WASHINGTON -- Senator Ben Nelson (D-NE) insisted on Monday that he's opposed to fully repealing the president's health care law even as he has begun exploring ways to substantively revise and alter it.
In an appearance on a local Nebraska radio station, the longtime senator said he couldn't jump onboard Republican efforts to undo President Obama's signature piece of domestic legislation, at least until he sees a legitimate alternative.
"I'm perfectly prepared to join with others," Nelson told 1290 KKAR. "And I started on my own in two or three areas to develop legislation that would make some changes. But you don't throw it all out just because there are some pieces of it, or parts of it, that aren't working as good as some others are working."
"So I pledge to work with my colleagues on both sides of the aisle," he added. "But I want to see what their proposal is. For people who want to make other changes, when I want to make changes I have got alternatives. If other people wanted to make changes, I want to see their alternatives. This business of just coming in and throwing it all out just doesn't make sense."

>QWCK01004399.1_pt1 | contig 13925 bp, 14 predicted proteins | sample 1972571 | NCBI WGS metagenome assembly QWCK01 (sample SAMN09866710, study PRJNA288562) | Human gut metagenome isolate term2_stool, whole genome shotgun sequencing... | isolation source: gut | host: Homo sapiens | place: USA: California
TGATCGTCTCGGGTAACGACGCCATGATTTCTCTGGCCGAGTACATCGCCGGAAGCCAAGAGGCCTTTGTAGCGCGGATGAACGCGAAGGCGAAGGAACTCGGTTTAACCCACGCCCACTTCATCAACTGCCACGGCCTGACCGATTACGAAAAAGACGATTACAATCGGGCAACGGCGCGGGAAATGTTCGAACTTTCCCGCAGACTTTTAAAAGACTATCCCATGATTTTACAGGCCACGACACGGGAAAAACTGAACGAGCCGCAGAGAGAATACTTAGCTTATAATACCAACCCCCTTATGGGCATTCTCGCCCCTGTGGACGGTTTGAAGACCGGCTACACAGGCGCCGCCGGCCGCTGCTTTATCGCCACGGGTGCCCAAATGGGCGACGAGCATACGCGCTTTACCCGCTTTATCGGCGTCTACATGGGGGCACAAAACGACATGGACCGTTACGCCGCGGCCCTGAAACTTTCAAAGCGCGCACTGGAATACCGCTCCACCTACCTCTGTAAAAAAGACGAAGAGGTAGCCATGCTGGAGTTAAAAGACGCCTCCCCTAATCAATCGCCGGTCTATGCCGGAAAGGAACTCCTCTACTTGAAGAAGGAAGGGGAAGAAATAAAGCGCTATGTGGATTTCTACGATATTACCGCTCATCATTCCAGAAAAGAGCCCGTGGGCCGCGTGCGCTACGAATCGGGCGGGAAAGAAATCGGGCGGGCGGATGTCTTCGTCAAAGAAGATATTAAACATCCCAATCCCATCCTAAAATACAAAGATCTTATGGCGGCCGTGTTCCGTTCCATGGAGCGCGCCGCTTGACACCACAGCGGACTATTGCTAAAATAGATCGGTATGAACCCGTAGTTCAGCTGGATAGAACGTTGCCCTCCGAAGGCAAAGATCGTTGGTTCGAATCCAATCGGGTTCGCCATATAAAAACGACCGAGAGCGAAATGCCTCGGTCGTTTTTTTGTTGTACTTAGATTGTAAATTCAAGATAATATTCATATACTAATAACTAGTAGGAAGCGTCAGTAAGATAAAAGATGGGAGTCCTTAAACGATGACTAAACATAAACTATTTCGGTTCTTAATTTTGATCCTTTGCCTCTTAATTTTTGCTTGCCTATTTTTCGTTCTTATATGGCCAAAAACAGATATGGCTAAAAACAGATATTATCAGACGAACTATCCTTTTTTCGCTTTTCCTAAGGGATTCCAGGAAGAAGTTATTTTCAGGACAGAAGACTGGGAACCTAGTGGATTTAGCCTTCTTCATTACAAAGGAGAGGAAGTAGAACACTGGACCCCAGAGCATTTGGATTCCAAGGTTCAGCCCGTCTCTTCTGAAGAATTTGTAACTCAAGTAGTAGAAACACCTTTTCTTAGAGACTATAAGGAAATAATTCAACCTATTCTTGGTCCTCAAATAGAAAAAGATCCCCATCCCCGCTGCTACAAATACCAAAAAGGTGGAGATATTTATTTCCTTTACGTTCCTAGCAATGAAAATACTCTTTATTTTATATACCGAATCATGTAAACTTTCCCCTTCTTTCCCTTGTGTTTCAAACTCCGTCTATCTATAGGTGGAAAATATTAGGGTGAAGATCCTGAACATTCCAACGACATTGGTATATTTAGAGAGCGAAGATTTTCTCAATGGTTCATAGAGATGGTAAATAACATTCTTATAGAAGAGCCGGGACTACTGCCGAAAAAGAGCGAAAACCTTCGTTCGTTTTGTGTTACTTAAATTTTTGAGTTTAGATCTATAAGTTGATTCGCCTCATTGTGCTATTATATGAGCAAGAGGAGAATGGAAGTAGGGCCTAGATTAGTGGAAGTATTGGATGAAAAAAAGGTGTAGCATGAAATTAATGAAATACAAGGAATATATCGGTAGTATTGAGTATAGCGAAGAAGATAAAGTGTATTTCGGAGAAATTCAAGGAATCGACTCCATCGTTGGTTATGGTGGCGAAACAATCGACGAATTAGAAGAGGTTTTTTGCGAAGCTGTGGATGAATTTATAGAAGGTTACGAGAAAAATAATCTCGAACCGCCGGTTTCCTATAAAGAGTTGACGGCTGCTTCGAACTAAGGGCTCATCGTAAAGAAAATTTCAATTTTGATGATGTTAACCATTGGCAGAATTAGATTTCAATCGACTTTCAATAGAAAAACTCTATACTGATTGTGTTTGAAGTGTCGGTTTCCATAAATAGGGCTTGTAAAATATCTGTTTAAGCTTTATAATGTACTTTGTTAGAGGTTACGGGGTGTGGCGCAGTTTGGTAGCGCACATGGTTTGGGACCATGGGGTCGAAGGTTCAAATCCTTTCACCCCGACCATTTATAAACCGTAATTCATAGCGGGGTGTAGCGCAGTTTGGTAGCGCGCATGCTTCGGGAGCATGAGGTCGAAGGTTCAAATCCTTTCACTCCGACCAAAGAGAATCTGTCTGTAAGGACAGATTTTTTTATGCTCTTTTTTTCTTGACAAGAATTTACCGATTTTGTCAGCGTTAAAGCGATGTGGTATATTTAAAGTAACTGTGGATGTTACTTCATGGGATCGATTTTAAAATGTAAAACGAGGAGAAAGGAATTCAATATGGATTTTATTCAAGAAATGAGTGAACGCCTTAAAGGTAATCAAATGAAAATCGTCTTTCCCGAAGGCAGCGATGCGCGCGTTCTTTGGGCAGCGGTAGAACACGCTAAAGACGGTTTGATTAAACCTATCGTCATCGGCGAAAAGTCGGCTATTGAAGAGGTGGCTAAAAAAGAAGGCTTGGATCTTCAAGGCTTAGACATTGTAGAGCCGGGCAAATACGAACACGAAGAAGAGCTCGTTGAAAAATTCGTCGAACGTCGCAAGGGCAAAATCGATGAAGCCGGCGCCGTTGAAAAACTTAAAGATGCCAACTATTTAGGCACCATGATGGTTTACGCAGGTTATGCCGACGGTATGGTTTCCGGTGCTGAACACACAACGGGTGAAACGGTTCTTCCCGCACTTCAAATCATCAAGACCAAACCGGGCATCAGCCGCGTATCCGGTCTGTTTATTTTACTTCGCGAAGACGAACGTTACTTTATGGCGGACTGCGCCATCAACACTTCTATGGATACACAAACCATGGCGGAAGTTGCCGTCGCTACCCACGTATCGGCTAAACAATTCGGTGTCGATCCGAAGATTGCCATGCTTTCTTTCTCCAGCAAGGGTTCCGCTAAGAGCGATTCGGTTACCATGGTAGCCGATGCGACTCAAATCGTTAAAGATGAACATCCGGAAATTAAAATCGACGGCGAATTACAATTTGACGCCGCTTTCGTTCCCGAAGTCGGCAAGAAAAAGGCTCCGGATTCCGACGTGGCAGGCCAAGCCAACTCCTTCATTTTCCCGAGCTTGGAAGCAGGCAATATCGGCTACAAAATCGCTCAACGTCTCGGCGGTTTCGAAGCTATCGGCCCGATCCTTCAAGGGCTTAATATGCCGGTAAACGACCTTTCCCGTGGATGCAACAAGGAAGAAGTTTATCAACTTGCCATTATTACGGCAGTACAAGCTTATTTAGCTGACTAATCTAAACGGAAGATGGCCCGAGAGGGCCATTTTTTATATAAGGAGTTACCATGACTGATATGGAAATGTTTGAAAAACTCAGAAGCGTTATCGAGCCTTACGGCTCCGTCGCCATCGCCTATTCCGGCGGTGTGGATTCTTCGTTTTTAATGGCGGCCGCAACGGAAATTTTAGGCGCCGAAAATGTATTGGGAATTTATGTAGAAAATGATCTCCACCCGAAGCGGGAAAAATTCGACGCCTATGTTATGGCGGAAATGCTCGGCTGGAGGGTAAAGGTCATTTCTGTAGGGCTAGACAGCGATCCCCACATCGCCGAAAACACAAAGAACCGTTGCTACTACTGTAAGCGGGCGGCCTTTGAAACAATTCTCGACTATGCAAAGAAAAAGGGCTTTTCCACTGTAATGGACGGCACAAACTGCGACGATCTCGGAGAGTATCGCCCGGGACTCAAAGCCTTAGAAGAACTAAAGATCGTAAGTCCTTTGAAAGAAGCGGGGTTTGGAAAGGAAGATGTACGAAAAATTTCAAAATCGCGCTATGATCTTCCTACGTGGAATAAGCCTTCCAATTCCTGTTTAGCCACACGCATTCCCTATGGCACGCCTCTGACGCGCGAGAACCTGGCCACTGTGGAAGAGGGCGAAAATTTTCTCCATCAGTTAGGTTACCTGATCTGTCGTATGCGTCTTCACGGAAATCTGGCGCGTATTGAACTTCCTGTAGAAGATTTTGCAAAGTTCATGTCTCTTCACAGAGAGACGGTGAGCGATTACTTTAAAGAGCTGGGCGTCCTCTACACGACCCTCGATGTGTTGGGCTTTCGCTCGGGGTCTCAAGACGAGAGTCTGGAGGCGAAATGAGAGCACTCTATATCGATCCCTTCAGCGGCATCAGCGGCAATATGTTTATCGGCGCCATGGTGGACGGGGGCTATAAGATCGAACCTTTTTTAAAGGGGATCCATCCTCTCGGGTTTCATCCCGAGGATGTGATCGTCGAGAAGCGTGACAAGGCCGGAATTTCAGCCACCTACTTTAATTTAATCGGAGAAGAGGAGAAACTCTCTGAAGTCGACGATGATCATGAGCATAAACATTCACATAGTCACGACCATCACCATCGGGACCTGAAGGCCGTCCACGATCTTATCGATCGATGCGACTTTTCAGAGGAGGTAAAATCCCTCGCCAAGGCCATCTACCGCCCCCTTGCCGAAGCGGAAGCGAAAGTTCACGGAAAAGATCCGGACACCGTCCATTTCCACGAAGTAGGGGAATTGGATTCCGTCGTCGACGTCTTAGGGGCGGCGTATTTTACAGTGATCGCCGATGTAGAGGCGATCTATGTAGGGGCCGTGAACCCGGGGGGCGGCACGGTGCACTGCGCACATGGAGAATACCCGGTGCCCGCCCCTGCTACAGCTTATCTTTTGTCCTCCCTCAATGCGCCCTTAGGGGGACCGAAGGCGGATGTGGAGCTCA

The remarks from Nelson will, undoubtedly, be positively greeted by reform defenders. Among Democrats who would be likely to support Republican efforts at repeal, Nelson remains one of the most likely suspects. That he is, in fact, skeptical -- and so shortly after a 2010 election in which health care was remarkably vilified -- says something about the political appetite for a major repeal push. Nelson is up for re-election in 2012.
And yet, as is often the case with the Nebraska Democrat, the news comes with a few shades of gray. Late last week, to little fanfare, it was reported that back in April Nelson had written a letter to the Government Accountability Office asking the congressional research arm to study alternatives to the individual mandate requiring that most Americans obtain coverage.
Nelson's office declined to release the letter to The Huffington Post. But Kaiser Health News, which first reported the development, called it "significant." While Nelson has expressed skepticism of the mandate in the past, removing the provision without including other vehicles for ensuring expanded coverage could lead to skyrocketing premiums across the board.
"Senator Nelson has asked the GAO to evaluate alternatives to the individual mandate that would encourage people to buy health insurance under the new health reform law, and hopes for some information early next year," spokesman Jake Thompson told The Huffington Post.
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